Time flies. Was it only a year ago that New Zealand’s ban on disposable plastic bags at the supermarket came in? It’s hard to tell anymore. January seemed to last about a week, February was about two months long and April… well, April’s been longer than usual and is far from over.
In any case, last July was well over a year ago, no matter what your lying calendar might claim.
Despite this now being ancient history, I do remember folks saying I was overreacting to the plastic bag ban and assuring me that it wouldn’t be any hassle at all.
The ban seemed pointless. Supermarket bags from places like New Zealand were unlikely to wind up in the oceans unless they were sent off to South Asia for a form of recycling that seemed to involve tipping containerloads of plastics into the nearest river.
Kept here, after their use in shopping, they could be reused as bin liners, or for cleaning the cat box (the chore my boy won in the most recent iteration of our job-tendering scheme), or for myriad other domestic purposes from emptying vacuum cleaner canisters to trash bags in the car.
None of that seemed to count for much. Neither did the experienced inconvenience of those who, like me, found themselves bagless on unexpected grocery errands while out for an evening stroll.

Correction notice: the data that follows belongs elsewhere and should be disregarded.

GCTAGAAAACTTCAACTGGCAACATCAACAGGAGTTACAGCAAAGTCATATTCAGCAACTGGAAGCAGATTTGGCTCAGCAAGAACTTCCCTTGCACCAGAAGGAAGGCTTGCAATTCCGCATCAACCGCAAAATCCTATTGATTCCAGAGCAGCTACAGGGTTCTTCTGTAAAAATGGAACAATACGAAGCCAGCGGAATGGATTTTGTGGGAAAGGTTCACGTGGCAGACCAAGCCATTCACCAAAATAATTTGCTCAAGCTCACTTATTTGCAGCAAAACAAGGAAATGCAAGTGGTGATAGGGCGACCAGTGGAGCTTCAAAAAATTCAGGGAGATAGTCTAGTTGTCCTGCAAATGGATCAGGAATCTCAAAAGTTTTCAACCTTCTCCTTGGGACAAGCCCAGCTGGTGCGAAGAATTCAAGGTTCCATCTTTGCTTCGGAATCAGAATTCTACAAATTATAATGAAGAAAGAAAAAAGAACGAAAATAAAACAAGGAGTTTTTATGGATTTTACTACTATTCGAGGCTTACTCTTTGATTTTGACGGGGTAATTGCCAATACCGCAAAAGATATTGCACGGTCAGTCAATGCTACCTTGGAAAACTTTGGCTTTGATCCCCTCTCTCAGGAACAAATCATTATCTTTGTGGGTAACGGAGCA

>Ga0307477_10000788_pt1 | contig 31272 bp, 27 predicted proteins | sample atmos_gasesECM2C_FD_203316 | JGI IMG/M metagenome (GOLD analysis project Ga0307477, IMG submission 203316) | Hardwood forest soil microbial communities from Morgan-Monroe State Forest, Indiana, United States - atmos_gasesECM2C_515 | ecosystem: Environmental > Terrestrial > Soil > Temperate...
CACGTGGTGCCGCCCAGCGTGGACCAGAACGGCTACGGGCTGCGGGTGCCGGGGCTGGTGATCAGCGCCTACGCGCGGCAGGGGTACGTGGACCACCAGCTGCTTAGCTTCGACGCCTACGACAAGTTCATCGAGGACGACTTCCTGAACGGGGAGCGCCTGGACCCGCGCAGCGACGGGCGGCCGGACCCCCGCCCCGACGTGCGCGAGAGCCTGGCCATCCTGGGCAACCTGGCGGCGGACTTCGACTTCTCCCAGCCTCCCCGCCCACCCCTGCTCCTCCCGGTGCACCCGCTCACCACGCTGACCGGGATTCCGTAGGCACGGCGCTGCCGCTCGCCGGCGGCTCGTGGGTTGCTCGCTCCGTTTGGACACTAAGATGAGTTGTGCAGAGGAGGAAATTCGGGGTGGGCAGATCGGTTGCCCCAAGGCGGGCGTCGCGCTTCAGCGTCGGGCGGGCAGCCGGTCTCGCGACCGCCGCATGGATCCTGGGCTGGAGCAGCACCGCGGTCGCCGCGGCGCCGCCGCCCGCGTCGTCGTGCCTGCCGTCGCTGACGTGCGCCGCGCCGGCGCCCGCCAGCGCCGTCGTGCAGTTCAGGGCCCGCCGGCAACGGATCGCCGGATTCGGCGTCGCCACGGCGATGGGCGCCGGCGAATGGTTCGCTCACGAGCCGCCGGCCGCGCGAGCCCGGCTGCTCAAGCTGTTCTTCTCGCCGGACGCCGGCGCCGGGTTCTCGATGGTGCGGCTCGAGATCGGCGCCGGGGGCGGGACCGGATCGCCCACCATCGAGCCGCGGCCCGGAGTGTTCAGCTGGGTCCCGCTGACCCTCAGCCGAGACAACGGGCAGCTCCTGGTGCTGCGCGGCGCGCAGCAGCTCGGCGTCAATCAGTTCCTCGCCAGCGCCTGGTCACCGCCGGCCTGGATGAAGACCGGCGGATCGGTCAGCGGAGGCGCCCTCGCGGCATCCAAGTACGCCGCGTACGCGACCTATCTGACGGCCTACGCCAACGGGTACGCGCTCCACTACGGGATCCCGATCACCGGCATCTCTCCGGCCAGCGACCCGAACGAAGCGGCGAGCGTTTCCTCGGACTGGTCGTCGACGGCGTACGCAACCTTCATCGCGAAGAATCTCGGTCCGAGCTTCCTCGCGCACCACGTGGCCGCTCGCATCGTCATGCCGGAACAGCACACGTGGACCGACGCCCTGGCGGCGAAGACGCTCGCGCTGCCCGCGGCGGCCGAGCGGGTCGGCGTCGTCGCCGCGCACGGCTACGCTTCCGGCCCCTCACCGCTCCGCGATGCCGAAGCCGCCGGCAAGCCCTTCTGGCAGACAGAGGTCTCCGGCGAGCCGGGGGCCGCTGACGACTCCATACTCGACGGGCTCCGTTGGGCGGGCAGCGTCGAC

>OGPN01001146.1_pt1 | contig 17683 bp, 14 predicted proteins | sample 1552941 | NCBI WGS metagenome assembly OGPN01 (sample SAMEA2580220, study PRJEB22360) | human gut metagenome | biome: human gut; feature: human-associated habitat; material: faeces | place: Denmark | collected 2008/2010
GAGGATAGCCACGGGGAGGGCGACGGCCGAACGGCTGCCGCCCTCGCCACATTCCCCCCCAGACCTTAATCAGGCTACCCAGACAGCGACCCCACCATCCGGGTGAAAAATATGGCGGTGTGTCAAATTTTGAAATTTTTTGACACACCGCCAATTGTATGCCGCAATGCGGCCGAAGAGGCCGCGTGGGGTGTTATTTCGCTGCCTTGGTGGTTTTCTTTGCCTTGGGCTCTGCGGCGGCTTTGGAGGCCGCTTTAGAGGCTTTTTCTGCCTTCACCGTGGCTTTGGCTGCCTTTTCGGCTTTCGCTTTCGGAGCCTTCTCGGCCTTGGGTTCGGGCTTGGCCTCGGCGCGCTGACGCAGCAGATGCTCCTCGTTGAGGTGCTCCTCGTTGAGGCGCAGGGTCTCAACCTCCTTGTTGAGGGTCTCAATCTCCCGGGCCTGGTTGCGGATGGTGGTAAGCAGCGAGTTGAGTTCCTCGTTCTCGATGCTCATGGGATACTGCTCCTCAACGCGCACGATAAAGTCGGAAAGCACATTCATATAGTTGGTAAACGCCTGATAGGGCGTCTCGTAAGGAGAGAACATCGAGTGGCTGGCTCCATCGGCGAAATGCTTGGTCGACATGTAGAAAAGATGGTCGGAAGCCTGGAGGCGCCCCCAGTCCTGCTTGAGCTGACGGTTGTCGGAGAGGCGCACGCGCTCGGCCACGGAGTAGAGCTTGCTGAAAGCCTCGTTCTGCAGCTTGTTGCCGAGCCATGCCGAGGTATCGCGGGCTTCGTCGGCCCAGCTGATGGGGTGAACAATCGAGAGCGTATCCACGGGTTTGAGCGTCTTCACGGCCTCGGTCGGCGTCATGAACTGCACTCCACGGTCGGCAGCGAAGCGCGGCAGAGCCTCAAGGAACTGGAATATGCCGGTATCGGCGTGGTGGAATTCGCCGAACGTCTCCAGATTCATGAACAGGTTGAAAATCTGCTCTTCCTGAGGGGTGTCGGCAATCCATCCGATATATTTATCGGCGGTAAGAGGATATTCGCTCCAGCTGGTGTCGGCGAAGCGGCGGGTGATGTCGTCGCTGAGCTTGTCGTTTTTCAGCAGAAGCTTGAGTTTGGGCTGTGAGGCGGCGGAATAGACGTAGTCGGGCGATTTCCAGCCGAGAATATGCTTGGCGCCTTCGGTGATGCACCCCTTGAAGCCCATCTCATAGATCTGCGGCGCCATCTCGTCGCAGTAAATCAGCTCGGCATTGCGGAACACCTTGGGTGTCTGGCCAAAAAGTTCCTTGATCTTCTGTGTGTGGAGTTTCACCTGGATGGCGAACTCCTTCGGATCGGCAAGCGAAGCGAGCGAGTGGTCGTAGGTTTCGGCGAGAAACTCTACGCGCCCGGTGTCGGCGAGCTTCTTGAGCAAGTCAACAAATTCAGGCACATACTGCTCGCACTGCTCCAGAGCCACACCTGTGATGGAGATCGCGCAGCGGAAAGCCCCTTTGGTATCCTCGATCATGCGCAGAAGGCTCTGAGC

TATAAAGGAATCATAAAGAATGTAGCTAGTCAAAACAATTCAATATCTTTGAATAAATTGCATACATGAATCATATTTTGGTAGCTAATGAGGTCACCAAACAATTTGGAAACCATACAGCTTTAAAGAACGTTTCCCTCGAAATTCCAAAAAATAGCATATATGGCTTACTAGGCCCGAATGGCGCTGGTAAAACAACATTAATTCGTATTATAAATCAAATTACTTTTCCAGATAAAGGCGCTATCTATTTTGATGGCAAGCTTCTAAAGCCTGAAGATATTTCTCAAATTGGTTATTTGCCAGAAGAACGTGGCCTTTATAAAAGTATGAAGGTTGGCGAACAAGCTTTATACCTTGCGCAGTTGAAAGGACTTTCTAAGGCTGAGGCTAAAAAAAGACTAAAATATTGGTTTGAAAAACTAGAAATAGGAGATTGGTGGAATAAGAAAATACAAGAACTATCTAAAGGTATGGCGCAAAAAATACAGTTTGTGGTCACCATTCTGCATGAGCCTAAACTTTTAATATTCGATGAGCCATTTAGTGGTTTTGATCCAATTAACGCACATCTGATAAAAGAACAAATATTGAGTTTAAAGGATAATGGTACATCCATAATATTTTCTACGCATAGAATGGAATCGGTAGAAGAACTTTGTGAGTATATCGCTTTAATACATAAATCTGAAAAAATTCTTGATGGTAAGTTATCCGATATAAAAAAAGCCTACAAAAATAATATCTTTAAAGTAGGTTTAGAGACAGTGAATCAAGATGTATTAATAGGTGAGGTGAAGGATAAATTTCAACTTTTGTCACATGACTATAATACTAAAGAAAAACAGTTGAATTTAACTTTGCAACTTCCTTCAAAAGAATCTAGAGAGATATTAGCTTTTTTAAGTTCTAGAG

Because the ban irritated me, I ordered several hundred disposable plastic bags on Ali Express for use on shopping runs: the ban only prevents supermarkets from handing them out. And there are minor joys to be had in the looks of scorn – or of envy – a handful of verboten plastic bags can draw at the checkout.
But now they have become even more convenient.
I can easily store many inside my jacket pocket, along with rubber gloves, while on that evening stroll. If the queue at the local New World looks short, I can do my weekly shopping; otherwise, I can wait.
And while other people have to figure out which washing machine cycle is appropriate for a jute-fibre reusable bag and whether a thick plastic reusable bag would melt in the dryer, my bags can safely and simply be thrown away after use.
Wax nostalgic for the happier days of 2018 and enjoy better living through plastics. It’s just a click away at Ali Express.